With this particular tour, you have the option of camping or staying in lodges.  The lodges are fairly primitive, but they are warm, dry and have showers.  We stayed at the McKinley Creekside Cabins, about 10 miles outside of the national park.  They were a delight.  Quiet, comfortable and they had a babbling brook 30 feet from the front door, complete with comfortable lounge chairs. God apparently knew we were coming and put a good little pizza joint about 200 yards away.

The next morning we started by heading over to the national park and visiting the sled dog camp.  Denali has very tight restrictions about how and when motor vehicles can be used.  During the winter, almost everything is done by sled dog.  I was surprised when I saw racing sled dogs in Park City. They only weighed about 35-40 pounds, much smaller than Jasper.  These huskies were meant for hauling large loads and they were probably closer to 80 pounds.  They seem to love sunning themselves on their dog houses.
Several of the sled dogs had to be in pens instead of out in the open on a chain.  To aggressive?  Nope.  They seem to have a bad habit of eating rocks so they had to have a concrete floor.  I love dogs but damn they can be stupid.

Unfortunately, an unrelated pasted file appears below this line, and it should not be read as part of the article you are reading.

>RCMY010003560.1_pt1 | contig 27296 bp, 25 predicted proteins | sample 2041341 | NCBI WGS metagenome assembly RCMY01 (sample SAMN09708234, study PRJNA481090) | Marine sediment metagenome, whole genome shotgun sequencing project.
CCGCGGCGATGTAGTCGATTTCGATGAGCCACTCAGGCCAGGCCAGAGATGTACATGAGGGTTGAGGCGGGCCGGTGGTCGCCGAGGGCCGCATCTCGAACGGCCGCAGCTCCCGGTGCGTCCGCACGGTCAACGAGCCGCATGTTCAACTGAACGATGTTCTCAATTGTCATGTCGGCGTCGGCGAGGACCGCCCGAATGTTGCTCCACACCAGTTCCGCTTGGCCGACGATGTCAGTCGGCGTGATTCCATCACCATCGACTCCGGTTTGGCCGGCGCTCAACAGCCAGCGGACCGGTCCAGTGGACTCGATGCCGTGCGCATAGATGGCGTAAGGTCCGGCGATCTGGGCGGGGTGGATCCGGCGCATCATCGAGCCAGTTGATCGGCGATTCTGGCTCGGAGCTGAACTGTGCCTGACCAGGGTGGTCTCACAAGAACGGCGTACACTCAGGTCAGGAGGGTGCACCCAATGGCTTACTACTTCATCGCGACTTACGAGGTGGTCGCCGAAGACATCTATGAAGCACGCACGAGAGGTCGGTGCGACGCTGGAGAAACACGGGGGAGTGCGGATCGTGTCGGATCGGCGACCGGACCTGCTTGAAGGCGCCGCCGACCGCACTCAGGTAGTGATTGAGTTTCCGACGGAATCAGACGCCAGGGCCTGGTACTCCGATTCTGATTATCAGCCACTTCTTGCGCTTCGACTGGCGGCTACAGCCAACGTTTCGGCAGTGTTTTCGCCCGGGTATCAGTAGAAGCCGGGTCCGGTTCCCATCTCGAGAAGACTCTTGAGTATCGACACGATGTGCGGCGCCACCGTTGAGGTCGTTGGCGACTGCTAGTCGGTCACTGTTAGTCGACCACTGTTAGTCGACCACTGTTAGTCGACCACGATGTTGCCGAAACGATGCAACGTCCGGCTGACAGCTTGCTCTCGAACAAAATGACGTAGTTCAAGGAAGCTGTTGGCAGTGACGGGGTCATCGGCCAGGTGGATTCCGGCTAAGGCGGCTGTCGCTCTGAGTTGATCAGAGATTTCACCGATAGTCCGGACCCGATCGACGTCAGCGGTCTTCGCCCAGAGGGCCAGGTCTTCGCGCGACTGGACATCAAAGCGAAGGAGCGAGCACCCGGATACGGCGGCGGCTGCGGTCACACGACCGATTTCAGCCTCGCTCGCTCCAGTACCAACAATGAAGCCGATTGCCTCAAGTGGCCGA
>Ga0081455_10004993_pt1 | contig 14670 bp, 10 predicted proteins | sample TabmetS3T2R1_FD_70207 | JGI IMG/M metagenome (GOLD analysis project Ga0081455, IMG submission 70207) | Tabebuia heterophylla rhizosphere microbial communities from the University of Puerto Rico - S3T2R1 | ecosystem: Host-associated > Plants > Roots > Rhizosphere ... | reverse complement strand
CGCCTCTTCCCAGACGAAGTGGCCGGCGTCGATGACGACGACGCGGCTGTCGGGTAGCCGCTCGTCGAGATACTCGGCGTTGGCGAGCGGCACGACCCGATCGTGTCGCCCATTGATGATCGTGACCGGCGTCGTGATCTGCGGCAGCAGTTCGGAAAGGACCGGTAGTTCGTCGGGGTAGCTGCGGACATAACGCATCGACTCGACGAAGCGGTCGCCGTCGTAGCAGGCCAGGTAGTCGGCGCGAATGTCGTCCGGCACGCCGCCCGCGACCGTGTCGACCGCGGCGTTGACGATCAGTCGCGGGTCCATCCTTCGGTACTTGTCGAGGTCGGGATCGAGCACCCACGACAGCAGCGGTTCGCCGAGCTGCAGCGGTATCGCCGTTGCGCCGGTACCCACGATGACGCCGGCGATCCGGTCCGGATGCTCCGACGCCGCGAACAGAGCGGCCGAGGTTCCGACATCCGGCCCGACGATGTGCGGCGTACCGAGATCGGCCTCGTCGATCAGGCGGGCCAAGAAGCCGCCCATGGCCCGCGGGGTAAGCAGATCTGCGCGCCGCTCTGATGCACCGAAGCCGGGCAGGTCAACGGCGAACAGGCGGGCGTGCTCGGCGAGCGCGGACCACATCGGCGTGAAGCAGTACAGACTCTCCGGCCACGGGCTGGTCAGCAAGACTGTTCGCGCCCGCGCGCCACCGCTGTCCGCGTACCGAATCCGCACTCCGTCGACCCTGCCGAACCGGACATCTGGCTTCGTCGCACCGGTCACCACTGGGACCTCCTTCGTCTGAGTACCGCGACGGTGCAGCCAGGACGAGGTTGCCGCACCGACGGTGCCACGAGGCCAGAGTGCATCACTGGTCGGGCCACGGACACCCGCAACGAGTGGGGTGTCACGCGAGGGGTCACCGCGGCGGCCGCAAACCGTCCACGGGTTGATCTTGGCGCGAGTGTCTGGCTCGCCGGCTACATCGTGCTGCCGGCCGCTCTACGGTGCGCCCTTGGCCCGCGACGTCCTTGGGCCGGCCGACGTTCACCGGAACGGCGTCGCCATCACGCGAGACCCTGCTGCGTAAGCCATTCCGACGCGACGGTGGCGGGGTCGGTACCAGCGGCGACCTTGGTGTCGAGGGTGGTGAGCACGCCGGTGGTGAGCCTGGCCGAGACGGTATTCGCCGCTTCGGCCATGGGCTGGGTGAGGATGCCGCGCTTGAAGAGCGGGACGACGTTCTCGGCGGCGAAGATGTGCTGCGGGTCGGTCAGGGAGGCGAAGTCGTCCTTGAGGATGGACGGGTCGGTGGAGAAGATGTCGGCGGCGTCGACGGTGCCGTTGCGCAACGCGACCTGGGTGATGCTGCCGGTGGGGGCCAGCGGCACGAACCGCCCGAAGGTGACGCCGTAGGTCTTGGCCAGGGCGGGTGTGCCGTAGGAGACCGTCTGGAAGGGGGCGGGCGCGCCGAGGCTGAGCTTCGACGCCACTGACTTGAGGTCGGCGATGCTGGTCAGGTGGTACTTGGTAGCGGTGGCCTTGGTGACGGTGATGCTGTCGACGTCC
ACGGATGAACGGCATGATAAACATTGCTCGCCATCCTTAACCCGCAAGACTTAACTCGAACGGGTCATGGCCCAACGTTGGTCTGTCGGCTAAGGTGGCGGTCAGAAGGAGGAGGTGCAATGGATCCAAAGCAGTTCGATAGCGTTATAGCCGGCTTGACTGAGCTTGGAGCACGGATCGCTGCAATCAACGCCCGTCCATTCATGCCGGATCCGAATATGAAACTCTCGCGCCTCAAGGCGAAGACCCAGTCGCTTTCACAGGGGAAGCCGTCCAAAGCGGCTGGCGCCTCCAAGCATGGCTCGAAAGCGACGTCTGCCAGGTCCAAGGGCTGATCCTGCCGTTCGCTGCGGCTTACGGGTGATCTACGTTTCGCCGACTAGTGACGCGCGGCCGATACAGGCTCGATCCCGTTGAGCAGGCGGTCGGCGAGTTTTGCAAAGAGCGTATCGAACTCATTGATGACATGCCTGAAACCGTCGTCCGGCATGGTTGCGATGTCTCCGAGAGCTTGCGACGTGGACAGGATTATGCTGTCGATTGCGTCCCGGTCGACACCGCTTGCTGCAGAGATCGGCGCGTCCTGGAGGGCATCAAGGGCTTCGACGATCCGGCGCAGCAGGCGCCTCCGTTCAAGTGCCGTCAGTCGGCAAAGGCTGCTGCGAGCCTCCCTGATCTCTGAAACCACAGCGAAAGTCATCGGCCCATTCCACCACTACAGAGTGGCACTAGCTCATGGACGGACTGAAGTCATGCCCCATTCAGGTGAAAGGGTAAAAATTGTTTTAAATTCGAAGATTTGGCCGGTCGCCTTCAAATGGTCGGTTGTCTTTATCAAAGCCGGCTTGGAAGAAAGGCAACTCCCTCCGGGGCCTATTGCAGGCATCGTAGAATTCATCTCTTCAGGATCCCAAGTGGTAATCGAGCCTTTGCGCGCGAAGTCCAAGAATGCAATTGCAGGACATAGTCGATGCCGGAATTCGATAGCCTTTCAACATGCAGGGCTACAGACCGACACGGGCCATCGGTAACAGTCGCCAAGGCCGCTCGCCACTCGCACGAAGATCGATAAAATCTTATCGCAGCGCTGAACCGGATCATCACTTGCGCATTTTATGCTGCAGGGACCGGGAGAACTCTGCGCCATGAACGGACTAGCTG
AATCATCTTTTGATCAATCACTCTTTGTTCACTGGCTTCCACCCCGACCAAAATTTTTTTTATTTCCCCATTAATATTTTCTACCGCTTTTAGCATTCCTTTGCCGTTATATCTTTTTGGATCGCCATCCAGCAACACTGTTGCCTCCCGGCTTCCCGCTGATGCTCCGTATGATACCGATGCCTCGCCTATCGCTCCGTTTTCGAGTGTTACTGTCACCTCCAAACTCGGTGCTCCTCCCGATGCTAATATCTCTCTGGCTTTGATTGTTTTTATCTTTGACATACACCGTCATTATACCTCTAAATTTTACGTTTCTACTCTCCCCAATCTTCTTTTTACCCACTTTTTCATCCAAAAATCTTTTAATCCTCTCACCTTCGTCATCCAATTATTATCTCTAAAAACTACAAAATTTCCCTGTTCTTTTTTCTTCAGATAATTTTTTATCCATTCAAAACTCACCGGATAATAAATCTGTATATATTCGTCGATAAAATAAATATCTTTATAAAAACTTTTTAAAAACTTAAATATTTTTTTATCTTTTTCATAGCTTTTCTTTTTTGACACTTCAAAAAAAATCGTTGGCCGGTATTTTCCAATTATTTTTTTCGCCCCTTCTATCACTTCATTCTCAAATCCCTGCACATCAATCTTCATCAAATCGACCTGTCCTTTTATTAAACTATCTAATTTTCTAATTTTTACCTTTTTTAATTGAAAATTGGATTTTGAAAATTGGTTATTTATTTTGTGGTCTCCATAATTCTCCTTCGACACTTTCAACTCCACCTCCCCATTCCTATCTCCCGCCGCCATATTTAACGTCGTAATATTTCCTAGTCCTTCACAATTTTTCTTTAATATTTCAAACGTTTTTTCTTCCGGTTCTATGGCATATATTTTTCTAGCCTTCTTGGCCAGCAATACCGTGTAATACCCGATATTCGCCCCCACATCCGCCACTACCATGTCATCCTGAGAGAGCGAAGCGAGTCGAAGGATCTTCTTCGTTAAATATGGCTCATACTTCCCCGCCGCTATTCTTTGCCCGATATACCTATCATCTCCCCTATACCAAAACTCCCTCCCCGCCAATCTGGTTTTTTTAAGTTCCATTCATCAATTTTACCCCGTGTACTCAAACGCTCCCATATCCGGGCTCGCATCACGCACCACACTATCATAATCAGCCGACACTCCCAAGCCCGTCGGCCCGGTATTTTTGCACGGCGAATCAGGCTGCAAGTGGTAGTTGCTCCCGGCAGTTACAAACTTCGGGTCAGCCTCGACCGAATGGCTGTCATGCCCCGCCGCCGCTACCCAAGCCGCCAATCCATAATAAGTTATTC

We watched a brief sled demonstration and then did a few mile hike over to the visitors center.  After learning all there was to learn, we headed out to our next adventure: white water rafting.

I wasn't about to take my nice camera on the raft.  In fact, I wasn't about to take my little pocket camera either.  We did get one shot before we headed off to the river.  Those pretty blue outfits we are all wearing are dry suits.  Seems the water is only 38 degrees, which I guess one might expect when it is coming from melting glaciers. Our outfits had all the styling of Oompa Looompa with the color scheme of a Smurf.
The rafting was fun, exciting without being scary. Most of what we saw were Class 3 rapids, which I am convinced our raft could have made it down without navigation from a guide.  That might have moved the needle over to scary though.

The next morning was our trip into Denali.  There is only one main road into the park and it could easily be a traffic nightmare.  They did something smart though.  Almost no one can drive into the park.  You get to the visitors center and then board school buses for the trip in.  Instead of having thousands of cars driven by people who will always do unpredictable and frequently stupid things, you put 50 people on each bus and have a professional, knowledgeable driver.
Notice how the river is very wide, shallow and full of little cuts through the gravel.  That is very indicative of a glacier fed river. It is hard to see, but the water is very grey and cloudy from all the silt picked up along the way.